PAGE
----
Sketch was exciting. It was like taking the 5% of Photoshop that we actually used for UI design, making it more streamlined, and throwing out all the rest. And my team was scared to try it.
It represented a big change: we had a lot of work in Photoshop files scattered throughout one massive shared folder.
So I decided to help the only way I knew how: pulling a rug out from the team. I worked with another designer to recreate all our Photoshop templates in Sketch, and then deleted the Photoshop files.
In the end, it only took a couple of weeks for folks to become really proficient—especially with the help of some working sessions together.
I got a real kick from the increased productivity of our team after we made the switch. And I wanted them to feel even more capable in Sketch than they ever did in Photoshop, so I invested a lot of my own time in building a library of our components. I didn’t know it at the time, but I was building a design system.
It wasn’t long before I found myself wanting to design in the browser. I came from a background where I did a lot of my own design work in HTML and CSS, and at this time I was working closely with our engineers and found myself often recreating our design components in CSS to help the engineers build more quickly.
So I spent a hack week recreating our Sketch components in CSS. A year or so later, myself and half a dozen engineers would go on to open-source this work, and drive adoption of it internally. It was called Scooter, and it was Dropbox’s first designated design system.
Through this experience, and throughout my career since, I’ve realized that my passion in my design career boils down to this: Building things for people who build things. I love working with other people, and finding ways to help those people do their best work.
Now, at Meta, things feel a little different. At Dropbox, the problems we aimed to solve with design systems were more about keeping 30-odd designers on the same page, and making sure our product felt like one consistent thing.
At Meta, in comparison, consistency is a hopeful outcome, rather than an explicit goal. The objective is speed and efficiency, and the way we get there is entirely different.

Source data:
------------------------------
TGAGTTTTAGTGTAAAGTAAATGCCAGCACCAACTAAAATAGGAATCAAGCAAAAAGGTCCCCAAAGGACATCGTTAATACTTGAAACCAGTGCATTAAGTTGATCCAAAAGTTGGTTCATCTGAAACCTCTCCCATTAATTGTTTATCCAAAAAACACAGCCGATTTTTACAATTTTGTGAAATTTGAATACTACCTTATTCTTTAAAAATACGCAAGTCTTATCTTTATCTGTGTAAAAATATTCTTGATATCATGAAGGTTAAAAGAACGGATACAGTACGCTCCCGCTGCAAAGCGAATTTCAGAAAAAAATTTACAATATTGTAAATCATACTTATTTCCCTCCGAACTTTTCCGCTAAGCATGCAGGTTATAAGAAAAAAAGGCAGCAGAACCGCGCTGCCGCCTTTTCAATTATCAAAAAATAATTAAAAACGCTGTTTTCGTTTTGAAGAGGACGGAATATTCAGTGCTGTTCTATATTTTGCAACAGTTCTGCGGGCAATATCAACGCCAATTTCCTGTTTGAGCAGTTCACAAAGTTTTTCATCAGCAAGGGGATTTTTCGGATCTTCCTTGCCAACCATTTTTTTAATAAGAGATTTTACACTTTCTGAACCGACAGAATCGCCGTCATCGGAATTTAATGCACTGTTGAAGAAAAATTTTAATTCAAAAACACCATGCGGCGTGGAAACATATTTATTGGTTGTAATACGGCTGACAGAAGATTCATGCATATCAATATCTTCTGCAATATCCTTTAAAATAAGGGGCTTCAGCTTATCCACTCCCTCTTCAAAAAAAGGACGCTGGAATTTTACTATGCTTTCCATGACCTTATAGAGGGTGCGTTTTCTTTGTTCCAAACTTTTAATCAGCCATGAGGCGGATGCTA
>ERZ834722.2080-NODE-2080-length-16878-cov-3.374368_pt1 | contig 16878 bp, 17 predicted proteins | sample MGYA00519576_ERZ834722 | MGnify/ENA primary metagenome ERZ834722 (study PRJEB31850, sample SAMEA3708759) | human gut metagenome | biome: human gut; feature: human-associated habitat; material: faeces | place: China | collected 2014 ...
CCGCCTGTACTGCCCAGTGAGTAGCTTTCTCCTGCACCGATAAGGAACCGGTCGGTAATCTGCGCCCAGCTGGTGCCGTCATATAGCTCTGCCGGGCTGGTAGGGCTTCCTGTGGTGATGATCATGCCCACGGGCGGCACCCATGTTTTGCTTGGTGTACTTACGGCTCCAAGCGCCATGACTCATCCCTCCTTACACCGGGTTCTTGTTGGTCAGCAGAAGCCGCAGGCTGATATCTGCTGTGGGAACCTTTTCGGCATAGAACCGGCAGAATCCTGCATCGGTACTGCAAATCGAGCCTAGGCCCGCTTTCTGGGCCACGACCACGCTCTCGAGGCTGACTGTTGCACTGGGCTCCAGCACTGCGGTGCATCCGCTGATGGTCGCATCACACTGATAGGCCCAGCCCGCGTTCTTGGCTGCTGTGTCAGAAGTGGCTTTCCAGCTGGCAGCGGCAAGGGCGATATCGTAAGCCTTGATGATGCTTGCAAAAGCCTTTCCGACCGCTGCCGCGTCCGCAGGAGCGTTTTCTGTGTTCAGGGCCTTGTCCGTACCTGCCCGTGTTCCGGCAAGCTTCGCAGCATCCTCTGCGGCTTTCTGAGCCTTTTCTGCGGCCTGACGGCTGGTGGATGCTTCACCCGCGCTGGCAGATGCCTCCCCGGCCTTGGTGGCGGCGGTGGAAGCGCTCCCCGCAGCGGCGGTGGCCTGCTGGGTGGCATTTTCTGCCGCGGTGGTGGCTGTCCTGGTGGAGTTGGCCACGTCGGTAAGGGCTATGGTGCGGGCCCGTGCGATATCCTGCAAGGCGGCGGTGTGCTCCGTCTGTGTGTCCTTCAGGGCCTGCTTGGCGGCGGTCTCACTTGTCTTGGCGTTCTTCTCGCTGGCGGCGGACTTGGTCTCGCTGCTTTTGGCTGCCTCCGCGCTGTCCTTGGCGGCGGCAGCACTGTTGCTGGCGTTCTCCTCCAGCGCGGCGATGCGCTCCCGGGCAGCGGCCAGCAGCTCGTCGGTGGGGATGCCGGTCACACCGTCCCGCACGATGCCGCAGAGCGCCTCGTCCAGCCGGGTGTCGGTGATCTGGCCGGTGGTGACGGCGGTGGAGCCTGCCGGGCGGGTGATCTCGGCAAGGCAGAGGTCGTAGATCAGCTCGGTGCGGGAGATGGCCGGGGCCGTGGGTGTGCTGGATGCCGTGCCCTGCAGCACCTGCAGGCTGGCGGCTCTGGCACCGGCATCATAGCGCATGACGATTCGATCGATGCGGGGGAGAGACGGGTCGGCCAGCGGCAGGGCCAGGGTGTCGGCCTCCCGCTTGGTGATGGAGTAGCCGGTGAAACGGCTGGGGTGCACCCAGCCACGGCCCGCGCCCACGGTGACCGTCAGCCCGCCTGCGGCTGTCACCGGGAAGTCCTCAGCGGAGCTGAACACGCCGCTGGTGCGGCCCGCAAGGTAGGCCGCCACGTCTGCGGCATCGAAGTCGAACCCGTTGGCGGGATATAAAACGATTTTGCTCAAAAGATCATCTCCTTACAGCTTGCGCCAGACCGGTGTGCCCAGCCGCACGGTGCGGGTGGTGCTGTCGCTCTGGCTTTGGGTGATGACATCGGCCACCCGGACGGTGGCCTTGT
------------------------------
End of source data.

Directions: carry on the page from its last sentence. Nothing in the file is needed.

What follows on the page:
With so many different products, and thousands of engineers and designers, it’s impossible to be enforcers of the system. We can’t prevent people from breaking the system, especially with the many handoffs that happen between different functions and teams. In turn, our role as a systems team turns from that of organizer and enforcer, to that of anthropologist and researcher.
It’s futile for us to expect everyone to use the design system, so instead, we ask: why aren’t people using it? How can we make it more useful? How can we make a system that allows meaningful exploration and divergence from the system? And how can we make those divergences retain the spirit of the system?
And rather than trying to keep things in a specific order, constantly fighting against the tide, we have to step back and see what form the system takes in the hands of the people we build it for.
That brings me to today. Many of us see the value of design systems. We’re all experiencing the benefits—and difficulties—that they present, and all at different scales. And our collective experience tells us that a design system is many things.
It’s components and patterns; it’s integration with, or development of, tools for product development; it’s resources like research findings; it’s guidance on how to use the system; and it’s support for those cases where the system isn’t working.
But critically, a design system is about people: how they interact, how they understand one another, and how they work together to achieve a common goal. It’s made by people, used by people, and experienced by people. It’s challenged and shaped and broken by people.
And, when you think about it, all those other things—components, resources, guidance, and support—boil down to just two essential categories: People and tools.
This is where I want us to start. This is what we’ll take with us to discover where we can go.
Systems As Tools
I think the first place we can go—taking only tools and people with us—is a repositioning of design systems in relation to the product development cycle.
Today, this is a common illustration of how design systems might be connected to different outputs. You might have a system that’s supported in Sketch and/or Figma, as well as mobile and web code.
This picture is a bit idealistic though.
More commonly, you might actually have slightly varied systems for mobile and web, and those systems themselves are governed by a broader brand system.
Plus, the systems don’t exactly directly output to these platforms or file types: we gesture at the design system in tools. In design tools, we gesture at the system in rectangles and text that aren’t representative of the nature of where they’ll (hopefully) end up.
And in code, we struggle to strike the balance between rigidity and flexibility: how do you develop a component library that’s flexible enough to suit people’s varying needs, while being safely and strictly typed?